A new emergency regulation has been adopted to protect workers from potential wildfire smoke hazards.
This new rule would make employers provide respirators to their workers and protect them from bad air quality, for example when there’s smoke in the air from a fire.
At least one employer we talked with says he sees some difficulties with this new law.
The rule would require employers to monitor the air quality index during a wildfire. If it reaches a certain level, employers would be required to move workers to a different site or indoors, and provide respirators and training.
If passed, the California Department of Industrial Relations says the emergency regulation will be effective for one year and would apply to workers and businesses exposed to wildfire smoke when the air quality index is over 150, considered unhealthy.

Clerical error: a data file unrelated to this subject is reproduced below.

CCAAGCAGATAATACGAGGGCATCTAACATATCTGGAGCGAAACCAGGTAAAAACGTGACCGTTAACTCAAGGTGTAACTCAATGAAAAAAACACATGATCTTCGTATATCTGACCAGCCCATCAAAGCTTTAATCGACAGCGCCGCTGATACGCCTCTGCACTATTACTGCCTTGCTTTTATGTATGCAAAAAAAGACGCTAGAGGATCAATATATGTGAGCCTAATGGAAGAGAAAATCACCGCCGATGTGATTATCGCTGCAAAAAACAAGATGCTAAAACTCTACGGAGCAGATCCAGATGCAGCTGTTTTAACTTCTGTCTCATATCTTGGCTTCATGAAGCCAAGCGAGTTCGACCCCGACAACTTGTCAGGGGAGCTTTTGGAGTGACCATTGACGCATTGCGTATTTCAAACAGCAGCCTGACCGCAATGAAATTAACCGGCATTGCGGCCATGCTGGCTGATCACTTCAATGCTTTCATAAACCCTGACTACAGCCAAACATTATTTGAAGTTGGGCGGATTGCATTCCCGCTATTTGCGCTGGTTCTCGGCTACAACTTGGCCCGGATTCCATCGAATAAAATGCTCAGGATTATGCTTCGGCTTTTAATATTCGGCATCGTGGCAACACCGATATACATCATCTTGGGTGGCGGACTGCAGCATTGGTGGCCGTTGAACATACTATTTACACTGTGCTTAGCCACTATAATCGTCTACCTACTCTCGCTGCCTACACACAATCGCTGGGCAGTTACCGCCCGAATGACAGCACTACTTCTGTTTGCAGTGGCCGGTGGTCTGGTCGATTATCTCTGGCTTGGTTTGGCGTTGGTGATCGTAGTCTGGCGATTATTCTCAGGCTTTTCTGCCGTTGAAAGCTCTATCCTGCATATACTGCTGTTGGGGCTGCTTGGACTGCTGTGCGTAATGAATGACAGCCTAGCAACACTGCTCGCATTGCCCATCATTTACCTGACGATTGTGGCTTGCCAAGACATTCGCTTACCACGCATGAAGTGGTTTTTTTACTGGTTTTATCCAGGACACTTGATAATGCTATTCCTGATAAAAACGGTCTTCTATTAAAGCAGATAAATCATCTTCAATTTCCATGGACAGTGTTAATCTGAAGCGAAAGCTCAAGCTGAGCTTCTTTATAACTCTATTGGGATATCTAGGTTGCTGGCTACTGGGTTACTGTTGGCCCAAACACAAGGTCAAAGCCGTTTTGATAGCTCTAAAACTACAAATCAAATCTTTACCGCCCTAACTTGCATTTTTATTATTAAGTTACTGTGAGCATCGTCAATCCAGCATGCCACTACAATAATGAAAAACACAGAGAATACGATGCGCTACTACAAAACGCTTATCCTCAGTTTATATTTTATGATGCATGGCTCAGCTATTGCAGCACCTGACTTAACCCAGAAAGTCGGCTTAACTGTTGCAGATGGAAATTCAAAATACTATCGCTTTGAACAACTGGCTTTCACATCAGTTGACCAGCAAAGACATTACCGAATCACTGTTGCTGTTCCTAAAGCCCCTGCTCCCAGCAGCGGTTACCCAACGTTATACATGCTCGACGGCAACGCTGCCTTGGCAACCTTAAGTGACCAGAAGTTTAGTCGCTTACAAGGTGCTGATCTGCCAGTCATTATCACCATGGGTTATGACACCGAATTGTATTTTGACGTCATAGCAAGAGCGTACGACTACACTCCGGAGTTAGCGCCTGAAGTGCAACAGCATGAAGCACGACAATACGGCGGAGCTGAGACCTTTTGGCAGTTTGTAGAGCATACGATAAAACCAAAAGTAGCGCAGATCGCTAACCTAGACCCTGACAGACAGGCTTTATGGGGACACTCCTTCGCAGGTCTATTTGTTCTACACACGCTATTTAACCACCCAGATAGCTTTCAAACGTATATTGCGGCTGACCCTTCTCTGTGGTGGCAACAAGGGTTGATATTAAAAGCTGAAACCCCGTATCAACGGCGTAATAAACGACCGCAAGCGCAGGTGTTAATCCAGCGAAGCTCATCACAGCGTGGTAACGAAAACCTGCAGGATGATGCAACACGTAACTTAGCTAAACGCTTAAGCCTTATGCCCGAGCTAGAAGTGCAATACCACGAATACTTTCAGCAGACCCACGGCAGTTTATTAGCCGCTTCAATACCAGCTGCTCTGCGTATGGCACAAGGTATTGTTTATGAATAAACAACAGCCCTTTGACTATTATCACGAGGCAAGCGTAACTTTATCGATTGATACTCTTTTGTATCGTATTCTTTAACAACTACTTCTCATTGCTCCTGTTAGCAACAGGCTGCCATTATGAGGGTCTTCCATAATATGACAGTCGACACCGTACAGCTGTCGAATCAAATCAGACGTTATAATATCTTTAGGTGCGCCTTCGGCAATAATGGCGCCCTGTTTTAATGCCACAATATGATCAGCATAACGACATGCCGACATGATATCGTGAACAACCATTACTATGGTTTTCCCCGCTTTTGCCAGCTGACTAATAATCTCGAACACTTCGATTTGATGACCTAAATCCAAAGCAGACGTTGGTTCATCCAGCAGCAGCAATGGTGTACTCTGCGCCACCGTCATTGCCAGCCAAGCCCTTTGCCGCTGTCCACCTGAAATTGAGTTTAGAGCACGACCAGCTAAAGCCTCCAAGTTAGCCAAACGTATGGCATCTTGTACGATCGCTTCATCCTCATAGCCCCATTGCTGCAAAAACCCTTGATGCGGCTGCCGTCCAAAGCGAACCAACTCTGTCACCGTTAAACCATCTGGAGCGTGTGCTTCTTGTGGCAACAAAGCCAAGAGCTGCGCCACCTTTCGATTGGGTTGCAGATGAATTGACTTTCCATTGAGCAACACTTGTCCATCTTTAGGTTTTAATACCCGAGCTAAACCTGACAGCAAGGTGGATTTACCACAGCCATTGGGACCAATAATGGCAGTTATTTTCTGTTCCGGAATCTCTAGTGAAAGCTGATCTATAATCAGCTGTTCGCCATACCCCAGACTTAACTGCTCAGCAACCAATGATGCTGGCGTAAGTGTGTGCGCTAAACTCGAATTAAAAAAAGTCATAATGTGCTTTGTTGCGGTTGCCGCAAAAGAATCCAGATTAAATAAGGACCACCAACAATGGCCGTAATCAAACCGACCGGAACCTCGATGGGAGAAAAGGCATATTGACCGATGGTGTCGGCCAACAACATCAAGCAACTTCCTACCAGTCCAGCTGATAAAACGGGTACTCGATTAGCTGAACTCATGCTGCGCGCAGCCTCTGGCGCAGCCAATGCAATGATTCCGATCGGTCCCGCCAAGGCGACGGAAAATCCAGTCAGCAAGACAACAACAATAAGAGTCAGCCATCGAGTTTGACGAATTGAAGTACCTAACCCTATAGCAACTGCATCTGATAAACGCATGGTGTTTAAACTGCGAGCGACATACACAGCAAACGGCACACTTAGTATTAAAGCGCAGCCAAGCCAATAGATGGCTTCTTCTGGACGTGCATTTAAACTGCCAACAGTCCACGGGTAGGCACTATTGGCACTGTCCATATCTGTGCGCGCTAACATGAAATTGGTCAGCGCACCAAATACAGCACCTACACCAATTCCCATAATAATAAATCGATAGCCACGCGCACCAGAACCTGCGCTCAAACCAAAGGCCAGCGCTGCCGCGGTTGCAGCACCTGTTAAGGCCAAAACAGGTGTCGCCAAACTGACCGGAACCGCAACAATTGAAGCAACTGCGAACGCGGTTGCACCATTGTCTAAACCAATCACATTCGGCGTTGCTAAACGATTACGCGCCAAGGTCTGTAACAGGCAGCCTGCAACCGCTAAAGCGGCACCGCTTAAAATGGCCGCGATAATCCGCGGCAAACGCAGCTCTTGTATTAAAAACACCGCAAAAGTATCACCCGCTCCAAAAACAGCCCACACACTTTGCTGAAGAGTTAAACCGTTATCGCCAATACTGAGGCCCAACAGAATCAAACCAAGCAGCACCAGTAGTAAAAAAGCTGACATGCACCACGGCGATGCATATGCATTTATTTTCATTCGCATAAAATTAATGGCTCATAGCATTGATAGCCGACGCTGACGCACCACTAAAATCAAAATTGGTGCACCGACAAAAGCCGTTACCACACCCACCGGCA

Rick DeJong, co-owner of Slo Plastering Inc., says this could end up costing businesses more money through lost work, “it’s just something we’re going to have to pass to the consumer, and it’s just going to drive the cost up,” said DeJong.
For DeJong, this will apply to his plastering company, where workers are mostly outdoors but he says they already have safety measures in place for poor air quality.
The bill has been approved by the Occupational Safety and Health Standards Board, or OSHA. It still has to be approved by the Office of Administration Law, which has 10 workdays to review and pass the rule as a new workplace safety standard.
If the bill is passed, it is expected to go into effect early August.